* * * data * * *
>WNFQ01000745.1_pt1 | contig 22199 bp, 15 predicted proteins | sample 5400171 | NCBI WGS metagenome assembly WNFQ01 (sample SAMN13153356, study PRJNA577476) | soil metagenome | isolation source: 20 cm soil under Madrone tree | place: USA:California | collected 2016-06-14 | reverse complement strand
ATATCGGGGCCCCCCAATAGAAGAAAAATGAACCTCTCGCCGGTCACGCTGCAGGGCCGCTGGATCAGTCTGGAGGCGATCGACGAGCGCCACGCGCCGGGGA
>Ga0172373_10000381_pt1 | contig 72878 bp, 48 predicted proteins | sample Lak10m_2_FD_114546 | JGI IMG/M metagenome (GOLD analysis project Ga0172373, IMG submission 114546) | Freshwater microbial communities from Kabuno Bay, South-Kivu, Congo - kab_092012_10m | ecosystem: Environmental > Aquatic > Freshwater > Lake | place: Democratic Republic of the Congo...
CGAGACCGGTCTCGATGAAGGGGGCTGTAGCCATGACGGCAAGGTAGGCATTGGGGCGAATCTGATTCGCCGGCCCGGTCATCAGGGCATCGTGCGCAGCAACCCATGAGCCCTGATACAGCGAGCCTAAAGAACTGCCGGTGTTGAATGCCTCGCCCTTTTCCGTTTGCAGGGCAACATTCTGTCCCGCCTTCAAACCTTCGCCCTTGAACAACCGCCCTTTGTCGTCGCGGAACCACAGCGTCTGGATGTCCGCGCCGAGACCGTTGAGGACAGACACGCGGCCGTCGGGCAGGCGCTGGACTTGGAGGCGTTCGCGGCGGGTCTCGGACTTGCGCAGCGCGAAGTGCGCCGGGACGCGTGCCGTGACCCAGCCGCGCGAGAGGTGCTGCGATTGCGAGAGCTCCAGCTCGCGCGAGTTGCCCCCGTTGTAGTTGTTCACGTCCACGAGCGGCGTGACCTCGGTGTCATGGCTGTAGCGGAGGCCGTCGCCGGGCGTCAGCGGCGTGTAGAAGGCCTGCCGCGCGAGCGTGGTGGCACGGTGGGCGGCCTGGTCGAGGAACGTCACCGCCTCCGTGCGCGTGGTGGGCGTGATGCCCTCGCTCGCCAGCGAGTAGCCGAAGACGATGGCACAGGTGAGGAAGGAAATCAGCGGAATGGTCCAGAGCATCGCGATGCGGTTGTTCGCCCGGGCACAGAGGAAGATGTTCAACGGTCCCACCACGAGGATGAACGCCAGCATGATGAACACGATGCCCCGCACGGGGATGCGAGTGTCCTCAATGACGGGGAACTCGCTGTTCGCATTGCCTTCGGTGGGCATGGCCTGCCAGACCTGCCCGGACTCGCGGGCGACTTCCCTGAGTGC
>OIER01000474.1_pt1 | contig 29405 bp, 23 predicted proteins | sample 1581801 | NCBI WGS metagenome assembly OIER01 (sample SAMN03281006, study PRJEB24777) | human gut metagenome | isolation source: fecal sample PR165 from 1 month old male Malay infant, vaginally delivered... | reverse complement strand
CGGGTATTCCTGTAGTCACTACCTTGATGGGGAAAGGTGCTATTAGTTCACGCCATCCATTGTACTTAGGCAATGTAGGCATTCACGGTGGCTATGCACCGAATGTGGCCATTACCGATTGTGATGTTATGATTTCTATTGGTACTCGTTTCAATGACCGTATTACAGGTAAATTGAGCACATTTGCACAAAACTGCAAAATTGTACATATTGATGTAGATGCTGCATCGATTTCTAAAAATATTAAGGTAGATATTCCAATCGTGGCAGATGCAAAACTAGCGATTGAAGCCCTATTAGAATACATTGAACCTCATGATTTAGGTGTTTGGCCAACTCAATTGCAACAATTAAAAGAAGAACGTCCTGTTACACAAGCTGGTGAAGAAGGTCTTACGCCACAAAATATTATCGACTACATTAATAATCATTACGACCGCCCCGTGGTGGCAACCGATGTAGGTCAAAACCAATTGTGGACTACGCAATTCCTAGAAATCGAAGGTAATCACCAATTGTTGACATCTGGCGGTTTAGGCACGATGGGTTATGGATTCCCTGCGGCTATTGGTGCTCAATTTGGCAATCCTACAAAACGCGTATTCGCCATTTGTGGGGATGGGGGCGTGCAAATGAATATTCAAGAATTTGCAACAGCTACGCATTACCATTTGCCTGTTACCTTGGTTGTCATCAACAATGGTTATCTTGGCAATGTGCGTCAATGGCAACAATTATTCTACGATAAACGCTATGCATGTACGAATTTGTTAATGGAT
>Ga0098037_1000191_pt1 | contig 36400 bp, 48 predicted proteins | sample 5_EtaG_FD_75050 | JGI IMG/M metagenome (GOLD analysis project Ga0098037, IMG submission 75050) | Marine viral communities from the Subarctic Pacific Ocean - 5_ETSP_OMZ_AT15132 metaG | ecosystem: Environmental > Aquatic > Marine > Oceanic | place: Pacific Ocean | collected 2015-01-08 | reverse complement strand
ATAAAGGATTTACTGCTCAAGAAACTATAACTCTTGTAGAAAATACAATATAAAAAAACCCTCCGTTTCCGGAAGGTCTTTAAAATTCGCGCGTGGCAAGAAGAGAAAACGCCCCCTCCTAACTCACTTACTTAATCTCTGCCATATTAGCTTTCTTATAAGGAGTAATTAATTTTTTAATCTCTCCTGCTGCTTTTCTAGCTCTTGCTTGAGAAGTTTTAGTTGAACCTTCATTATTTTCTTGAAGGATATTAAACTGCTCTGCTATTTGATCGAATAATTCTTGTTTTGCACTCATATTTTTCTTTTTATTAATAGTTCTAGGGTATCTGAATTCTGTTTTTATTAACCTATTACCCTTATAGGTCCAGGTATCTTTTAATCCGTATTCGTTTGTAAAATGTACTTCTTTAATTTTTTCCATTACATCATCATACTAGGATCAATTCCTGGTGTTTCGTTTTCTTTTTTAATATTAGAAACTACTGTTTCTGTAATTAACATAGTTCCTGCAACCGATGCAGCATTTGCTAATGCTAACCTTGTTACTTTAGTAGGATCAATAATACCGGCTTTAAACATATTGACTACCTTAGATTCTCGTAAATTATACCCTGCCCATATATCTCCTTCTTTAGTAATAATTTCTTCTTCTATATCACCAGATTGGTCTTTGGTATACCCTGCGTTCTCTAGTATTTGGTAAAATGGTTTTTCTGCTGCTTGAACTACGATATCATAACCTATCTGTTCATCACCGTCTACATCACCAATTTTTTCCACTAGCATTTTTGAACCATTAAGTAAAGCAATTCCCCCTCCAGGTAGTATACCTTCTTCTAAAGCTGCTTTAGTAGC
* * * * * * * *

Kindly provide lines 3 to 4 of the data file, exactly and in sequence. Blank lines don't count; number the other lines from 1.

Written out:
>Ga0172373_10000381_pt1 | contig 72878 bp, 48 predicted proteins | sample Lak10m_2_FD_114546 | JGI IMG/M metagenome (GOLD analysis project Ga0172373, IMG submission 114546) | Freshwater microbial communities from Kabuno Bay, South-Kivu, Congo - kab_092012_10m | ecosystem: Environmental > Aquatic > Freshwater > Lake | place: Democratic Republic of the Congo...
CGAGACCGGTCTCGATGAAGGGGGCTGTAGCCATGACGGCAAGGTAGGCATTGGGGCGAATCTGATTCGCCGGCCCGGTCATCAGGGCATCGTGCGCAGCAACCCATGAGCCCTGATACAGCGAGCCTAAAGAACTGCCGGTGTTGAATGCCTCGCCCTTTTCCGTTTGCAGGGCAACATTCTGTCCCGCCTTCAAACCTTCGCCCTTGAACAACCGCCCTTTGTCGTCGCGGAACCACAGCGTCTGGATGTCCGCGCCGAGACCGTTGAGGACAGACACGCGGCCGTCGGGCAGGCGCTGGACTTGGAGGCGTTCGCGGCGGGTCTCGGACTTGCGCAGCGCGAAGTGCGCCGGGACGCGTGCCGTGACCCAGCCGCGCGAGAGGTGCTGCGATTGCGAGAGCTCCAGCTCGCGCGAGTTGCCCCCGTTGTAGTTGTTCACGTCCACGAGCGGCGTGACCTCGGTGTCATGGCTGTAGCGGAGGCCGTCGCCGGGCGTCAGCGGCGTGTAGAAGGCCTGCCGCGCGAGCGTGGTGGCACGGTGGGCGGCCTGGTCGAGGAACGTCACCGCCTCCGTGCGCGTGGTGGGCGTGATGCCCTCGCTCGCCAGCGAGTAGCCGAAGACGATGGCACAGGTGAGGAAGGAAATCAGCGGAATGGTCCAGAGCATCGCGATGCGGTTGTTCGCCCGGGCACAGAGGAAGATGTTCAACGGTCCCACCACGAGGATGAACGCCAGCATGATGAACACGATGCCCCGCACGGGGATGCGAGTGTCCTCAATGACGGGGAACTCGCTGTTCGCATTGCCTTCGGTGGGCATGGCCTGCCAGACCTGCCCGGACTCGCGGGCGACTTCCCTGAGTGC